This is a guest blog post Makayla Comas. Makayla is a senior at Benjamin Banneker Academy in Brooklyn, NY. She is a passionate and outspoken leader on climate change as a human rights issue.
As world leaders convene in Warsaw, Poland to discuss the future of global climate change, I’m moved to think about how my trip to Chile last summer represents what is missing from COP 19—values. On Thursday, 132 countries walked out of the climate talks when the world’s super powers refused to talk about the financial responsibility of supporting countries impacted by climate change. Well, they decided to wait to have the conversation in 2015. But in the course of one year, we’ve experienced Hurricane Sandy, once in a lifetime flooding in Colorado and raging wildfires in California. Climate change is loading the dice on extreme weather and we can’t wait 2 more years to discuss loss and damage.
I remember when Molly from Global Kids first called me about the trip to Chile. It was during school, right before eight period and I had two minutes to get to class. When Molly asked if I had a minute to talk I said, “Sure.” All she said was, “I got you an opportunity to go to Chile with Global Teens. Do you want to go?” When I asked if I can talk to my mother about it she said no, she needed an answer now. So I said yes. That was the best impulsive decision I have made in my life so far.
Months later, I was on my way to Temuco, Chile. As we drove to meet our Chilean hosts, our group leaders instructed us to close our eyes. One by one, we were blind folded and taken out of the van. We were guided to a grassy field and told to hold hands with one another. When we took off our blindfolds our hosts stood before us and began educating us.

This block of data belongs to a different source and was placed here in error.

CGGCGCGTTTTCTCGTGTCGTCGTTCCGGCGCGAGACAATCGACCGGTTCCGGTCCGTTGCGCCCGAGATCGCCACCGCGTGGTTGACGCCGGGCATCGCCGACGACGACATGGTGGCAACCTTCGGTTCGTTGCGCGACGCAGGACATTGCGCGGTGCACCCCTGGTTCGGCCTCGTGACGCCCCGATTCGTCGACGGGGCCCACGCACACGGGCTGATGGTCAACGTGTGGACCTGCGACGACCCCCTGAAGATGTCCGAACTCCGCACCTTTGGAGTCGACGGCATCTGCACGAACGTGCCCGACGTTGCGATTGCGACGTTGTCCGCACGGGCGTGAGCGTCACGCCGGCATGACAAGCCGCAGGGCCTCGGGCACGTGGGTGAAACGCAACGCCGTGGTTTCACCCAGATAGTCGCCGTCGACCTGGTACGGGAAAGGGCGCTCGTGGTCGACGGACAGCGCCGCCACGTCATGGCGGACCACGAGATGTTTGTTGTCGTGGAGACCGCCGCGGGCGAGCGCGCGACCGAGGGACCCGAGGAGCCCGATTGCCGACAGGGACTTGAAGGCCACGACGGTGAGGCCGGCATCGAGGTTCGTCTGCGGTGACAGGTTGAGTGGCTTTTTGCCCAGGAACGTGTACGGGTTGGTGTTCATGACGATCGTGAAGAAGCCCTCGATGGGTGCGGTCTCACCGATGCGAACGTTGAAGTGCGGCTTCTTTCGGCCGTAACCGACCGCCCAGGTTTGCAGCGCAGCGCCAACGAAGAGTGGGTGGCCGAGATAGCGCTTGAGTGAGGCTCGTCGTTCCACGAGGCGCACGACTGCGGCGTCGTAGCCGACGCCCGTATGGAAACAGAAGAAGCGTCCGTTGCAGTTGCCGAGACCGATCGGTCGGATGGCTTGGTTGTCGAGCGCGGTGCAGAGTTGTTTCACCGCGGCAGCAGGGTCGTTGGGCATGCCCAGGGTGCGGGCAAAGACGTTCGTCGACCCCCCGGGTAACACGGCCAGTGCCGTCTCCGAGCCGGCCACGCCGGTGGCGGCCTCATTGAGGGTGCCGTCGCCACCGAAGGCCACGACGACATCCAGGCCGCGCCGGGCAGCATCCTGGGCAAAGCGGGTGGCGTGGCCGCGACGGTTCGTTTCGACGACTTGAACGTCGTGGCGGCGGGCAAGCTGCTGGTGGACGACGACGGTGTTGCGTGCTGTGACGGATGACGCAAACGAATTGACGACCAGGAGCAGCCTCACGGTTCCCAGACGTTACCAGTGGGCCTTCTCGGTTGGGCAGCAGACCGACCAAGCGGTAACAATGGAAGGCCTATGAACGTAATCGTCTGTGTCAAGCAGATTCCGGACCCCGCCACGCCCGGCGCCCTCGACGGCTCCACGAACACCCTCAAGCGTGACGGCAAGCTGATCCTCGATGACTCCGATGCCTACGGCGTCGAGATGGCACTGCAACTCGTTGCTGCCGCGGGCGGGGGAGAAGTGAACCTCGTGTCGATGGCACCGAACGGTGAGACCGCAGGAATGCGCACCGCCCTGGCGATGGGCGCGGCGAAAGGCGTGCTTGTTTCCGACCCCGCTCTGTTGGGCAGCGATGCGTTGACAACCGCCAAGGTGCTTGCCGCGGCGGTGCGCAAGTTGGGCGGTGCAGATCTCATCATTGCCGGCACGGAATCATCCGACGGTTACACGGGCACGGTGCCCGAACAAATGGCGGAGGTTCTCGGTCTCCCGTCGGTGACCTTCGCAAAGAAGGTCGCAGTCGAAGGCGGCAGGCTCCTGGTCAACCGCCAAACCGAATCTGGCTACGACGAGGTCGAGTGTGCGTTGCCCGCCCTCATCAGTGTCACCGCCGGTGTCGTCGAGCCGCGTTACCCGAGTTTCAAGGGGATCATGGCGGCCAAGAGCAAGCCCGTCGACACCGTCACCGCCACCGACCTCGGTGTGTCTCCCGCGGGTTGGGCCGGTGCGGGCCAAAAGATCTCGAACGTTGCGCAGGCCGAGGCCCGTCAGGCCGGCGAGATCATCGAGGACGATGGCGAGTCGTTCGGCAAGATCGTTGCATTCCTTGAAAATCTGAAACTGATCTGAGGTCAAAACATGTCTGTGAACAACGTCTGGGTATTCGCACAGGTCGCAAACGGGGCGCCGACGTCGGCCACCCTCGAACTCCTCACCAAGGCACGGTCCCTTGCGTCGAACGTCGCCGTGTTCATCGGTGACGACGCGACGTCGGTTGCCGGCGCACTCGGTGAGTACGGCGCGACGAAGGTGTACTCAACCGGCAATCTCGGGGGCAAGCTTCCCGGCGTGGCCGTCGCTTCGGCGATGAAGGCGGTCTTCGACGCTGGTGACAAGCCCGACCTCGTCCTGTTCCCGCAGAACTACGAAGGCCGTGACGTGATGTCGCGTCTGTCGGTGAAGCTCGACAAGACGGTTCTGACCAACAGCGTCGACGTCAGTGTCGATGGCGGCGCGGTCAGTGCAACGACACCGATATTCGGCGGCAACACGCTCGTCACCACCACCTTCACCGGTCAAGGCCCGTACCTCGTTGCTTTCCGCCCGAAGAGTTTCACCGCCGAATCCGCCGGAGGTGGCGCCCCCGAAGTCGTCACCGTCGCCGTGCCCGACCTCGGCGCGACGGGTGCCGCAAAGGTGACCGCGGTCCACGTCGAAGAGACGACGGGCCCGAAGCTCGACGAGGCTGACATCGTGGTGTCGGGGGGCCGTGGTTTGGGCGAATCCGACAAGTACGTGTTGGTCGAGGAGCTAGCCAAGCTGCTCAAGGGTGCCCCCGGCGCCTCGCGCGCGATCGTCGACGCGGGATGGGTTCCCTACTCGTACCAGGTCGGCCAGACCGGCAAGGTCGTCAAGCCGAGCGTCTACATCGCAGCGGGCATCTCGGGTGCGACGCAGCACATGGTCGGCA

“The earth is cleaner than us.” My group stood in a circle with Chilean teenagers at the Temuco Conservation Park as Cesar, a Chilean YMCA leader, spoke about Mother Nature. Cesar instructed us to “always give back to the nature.” Then he led us through a ritual where we put dirt on one another’s faces as a symbol for respecting Mother Nature and our connection to the land.
Our Chilean hosts were loving people who valued living peacefully with the one another and the environment. But climate change threatens communities like Temuco; communities where the people who are least responsible for rising temperatures and value sustainability as a way of life are sadly an afterthought for some industrial nations represented at COP 19 this week.
When I got back to New York City, I could immediately tell that there was an environmental difference between Chile and America. New York City’s air felt dirty. When I took a deep breath in, I choked. In Temuco, my lungs gladly soaked up the fresh air.
These differences got me thinking. From what I’ve seen, Chileans took and gave back to nature. Americans just take. Yes, there is a strong green movement and I’m a part of it, but we need our movement to transcend habits and practices and begin instilling a generational respect for the environment. This is why I’m working with my friends to get our ideas for climate education in NYC heard by New York City mayor elect, Bill de Blasio.
The children in Chile grow up learning to respect the environment. American children grow up learning that if there isn’t a trashcan nearby, you can throw your trash on the ground. And American leaders can’t agree to steer our world in a responsible, new and sustainable direction.
The time to act is now. The time to instill new values in the next generation is now.
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